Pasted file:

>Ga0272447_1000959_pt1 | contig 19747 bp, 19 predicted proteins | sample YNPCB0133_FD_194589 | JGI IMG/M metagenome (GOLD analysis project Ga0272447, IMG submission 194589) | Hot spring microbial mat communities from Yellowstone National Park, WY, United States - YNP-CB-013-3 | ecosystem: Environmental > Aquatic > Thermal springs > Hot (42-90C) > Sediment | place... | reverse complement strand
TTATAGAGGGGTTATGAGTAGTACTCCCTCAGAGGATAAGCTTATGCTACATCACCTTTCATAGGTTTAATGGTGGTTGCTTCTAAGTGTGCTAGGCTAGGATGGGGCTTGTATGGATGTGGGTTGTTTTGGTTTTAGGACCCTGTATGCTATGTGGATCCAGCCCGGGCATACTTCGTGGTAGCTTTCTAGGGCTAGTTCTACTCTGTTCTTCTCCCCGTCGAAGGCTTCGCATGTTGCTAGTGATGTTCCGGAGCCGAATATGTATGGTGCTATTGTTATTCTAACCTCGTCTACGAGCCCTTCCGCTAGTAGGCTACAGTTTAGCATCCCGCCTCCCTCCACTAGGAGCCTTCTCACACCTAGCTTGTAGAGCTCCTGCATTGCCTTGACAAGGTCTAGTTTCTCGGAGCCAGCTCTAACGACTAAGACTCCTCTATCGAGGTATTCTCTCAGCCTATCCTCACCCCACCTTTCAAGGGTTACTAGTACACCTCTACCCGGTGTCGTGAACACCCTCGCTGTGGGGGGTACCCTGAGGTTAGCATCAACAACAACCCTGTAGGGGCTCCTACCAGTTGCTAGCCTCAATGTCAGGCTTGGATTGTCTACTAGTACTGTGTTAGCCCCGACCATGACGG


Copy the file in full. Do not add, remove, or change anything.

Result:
>Ga0272447_1000959_pt1 | contig 19747 bp, 19 predicted proteins | sample YNPCB0133_FD_194589 | JGI IMG/M metagenome (GOLD analysis project Ga0272447, IMG submission 194589) | Hot spring microbial mat communities from Yellowstone National Park, WY, United States - YNP-CB-013-3 | ecosystem: Environmental > Aquatic > Thermal springs > Hot (42-90C) > Sediment | place... | reverse complement strand
TTATAGAGGGGTTATGAGTAGTACTCCCTCAGAGGATAAGCTTATGCTACATCACCTTTCATAGGTTTAATGGTGGTTGCTTCTAAGTGTGCTAGGCTAGGATGGGGCTTGTATGGATGTGGGTTGTTTTGGTTTTAGGACCCTGTATGCTATGTGGATCCAGCCCGGGCATACTTCGTGGTAGCTTTCTAGGGCTAGTTCTACTCTGTTCTTCTCCCCGTCGAAGGCTTCGCATGTTGCTAGTGATGTTCCGGAGCCGAATATGTATGGTGCTATTGTTATTCTAACCTCGTCTACGAGCCCTTCCGCTAGTAGGCTACAGTTTAGCATCCCGCCTCCCTCCACTAGGAGCCTTCTCACACCTAGCTTGTAGAGCTCCTGCATTGCCTTGACAAGGTCTAGTTTCTCGGAGCCAGCTCTAACGACTAAGACTCCTCTATCGAGGTATTCTCTCAGCCTATCCTCACCCCACCTTTCAAGGGTTACTAGTACACCTCTACCCGGTGTCGTGAACACCCTCGCTGTGGGGGGTACCCTGAGGTTAGCATCAACAACAACCCTGTAGGGGCTCCTACCAGTTGCTAGCCTCAATGTCAGGCTTGGATTGTCTACTAGTACTGTGTTAGCCCCGACCATGACGG